You discounted his opinion as a 'rent-a-quote' his success on the track is what validates his opinions.
That may be your opinion. But it was insinuated by two others here that I neglected to ignore his other (non-safety) achievements. I never did. I merely pointed out that his safety record has nothing to do with his ability to judge an overtake move good or bad.
what is that 'vested interest'? maybe they're hoping that a 10 place penalty will make Schumacher easier to beat......
Button, in case you haven't noticed has 147 points, Schumacher has 38
Perhaps you've forgotten how difficult it is to overtake with current F1 cars? Especially if Schumi is ahead of you. Besides, Schumi has a legacy of dominating every driver on the grid. They're vitriole for him is still apparent.
He was forced against a wall due to the fact that the car to the left was driving at him and the wall to the right was, disgracefully, refusing to budge.
Did Rubens suffer a brake failure I don't know about? If the gap is diminishing and you see a wall coming towards you, brake.
Remember Massa and Vettel(?) in the pits a couple years back. Massa braked and got back in line. Why would you NOT brake? Perhaps out of stupidity.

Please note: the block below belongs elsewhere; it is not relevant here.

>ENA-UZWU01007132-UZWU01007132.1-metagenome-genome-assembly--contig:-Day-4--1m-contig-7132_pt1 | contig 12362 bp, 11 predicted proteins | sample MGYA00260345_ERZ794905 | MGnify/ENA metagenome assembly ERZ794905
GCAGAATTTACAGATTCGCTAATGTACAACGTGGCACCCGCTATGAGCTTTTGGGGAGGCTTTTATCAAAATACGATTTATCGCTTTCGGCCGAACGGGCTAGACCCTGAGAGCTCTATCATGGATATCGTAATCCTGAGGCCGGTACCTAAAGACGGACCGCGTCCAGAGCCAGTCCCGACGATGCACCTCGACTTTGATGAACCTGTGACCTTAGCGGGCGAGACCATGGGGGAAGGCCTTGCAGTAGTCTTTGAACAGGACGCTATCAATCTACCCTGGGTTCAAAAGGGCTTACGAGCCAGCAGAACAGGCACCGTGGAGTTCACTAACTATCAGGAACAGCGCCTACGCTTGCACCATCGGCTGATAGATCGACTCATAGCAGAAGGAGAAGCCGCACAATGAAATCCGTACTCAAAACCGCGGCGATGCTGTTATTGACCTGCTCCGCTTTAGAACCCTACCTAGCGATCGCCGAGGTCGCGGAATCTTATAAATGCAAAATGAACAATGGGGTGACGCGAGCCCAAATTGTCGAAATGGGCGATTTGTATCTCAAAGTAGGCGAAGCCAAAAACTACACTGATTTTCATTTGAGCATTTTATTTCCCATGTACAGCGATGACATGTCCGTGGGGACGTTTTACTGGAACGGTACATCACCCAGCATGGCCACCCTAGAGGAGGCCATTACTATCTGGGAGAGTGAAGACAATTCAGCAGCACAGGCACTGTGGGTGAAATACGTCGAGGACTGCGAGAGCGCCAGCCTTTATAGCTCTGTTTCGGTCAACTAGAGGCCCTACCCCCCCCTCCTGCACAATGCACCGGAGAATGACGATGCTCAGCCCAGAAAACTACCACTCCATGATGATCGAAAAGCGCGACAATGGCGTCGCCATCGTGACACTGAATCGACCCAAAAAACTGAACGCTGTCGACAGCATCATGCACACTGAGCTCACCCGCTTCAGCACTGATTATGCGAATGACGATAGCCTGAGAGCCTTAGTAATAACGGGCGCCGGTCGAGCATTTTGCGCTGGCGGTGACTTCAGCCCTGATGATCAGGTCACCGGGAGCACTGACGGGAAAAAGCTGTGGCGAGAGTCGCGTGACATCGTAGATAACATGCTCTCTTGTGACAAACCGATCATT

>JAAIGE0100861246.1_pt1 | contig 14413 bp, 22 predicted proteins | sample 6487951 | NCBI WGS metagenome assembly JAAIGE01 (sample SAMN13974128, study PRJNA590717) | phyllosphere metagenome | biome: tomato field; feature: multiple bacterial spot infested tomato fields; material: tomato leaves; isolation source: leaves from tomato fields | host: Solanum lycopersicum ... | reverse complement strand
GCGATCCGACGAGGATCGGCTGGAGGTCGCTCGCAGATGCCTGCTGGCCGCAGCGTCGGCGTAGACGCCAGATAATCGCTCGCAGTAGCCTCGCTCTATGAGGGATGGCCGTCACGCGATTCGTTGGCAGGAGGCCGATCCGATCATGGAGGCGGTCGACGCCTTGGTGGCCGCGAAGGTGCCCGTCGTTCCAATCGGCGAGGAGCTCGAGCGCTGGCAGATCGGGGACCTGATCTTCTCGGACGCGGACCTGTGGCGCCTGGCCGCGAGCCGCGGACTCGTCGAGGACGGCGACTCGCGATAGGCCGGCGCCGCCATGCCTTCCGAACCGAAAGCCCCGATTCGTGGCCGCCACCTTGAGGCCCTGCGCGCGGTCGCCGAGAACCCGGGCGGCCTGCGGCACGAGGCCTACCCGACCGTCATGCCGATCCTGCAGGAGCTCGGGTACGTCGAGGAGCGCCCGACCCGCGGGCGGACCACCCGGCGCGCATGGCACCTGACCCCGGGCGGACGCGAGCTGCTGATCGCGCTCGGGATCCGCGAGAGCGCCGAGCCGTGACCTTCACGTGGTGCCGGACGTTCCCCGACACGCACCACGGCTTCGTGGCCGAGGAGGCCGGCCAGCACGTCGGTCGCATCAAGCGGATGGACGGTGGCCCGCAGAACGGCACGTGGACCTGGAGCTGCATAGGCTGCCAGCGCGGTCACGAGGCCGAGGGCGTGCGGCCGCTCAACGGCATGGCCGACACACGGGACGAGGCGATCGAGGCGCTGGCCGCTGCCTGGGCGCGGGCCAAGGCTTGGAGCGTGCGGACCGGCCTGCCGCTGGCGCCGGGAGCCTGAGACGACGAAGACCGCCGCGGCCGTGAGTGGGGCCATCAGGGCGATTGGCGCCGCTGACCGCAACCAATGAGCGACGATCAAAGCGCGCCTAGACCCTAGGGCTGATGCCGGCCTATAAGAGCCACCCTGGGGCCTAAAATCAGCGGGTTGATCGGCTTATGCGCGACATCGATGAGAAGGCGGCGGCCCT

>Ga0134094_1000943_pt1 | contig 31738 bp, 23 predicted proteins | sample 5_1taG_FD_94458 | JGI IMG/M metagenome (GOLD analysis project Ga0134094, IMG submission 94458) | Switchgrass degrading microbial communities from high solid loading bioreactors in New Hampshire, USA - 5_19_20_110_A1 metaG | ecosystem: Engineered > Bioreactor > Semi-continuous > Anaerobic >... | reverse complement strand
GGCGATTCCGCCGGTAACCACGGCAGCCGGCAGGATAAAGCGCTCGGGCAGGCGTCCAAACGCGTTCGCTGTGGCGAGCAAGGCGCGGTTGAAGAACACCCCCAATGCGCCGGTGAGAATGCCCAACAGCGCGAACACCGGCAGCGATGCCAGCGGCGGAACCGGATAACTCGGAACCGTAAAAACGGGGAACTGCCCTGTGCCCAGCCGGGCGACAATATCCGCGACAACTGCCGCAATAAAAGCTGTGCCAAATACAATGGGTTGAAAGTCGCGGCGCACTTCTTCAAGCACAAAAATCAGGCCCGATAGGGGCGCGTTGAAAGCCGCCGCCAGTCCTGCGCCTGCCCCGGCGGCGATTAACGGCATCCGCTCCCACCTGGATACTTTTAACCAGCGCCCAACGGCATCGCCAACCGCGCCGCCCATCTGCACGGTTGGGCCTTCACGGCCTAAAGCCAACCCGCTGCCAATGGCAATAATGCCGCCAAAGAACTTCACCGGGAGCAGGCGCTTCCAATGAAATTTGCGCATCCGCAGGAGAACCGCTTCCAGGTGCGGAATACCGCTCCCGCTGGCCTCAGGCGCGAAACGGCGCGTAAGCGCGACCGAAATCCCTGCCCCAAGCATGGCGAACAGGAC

How is this proof that he wasn't forced against a wall? It just proves the guy has balls like coconuts
It's not for me to prove a nothing. I made my remarks because someone said that Rubens was "forced". Where is the proof of this? There is not one iota, one shred of evidence.
When you say 'tiny' do you mean that big gap the size of a racing car?
You're asking why a racing driver put his car into a car sized gap whilst passing a competitor? i don't think racing is your sport kiddo
Yes, this is exactly what I meant. Such a gap is indeed tiny. It is the smallest gap you can go for if you want to overtake. There is no smaller gap to go for. Do you still think this is a huge gap? Show me a smaller one where a car will fit.
Edited by rolf123, 01 August 2010 - 17:37.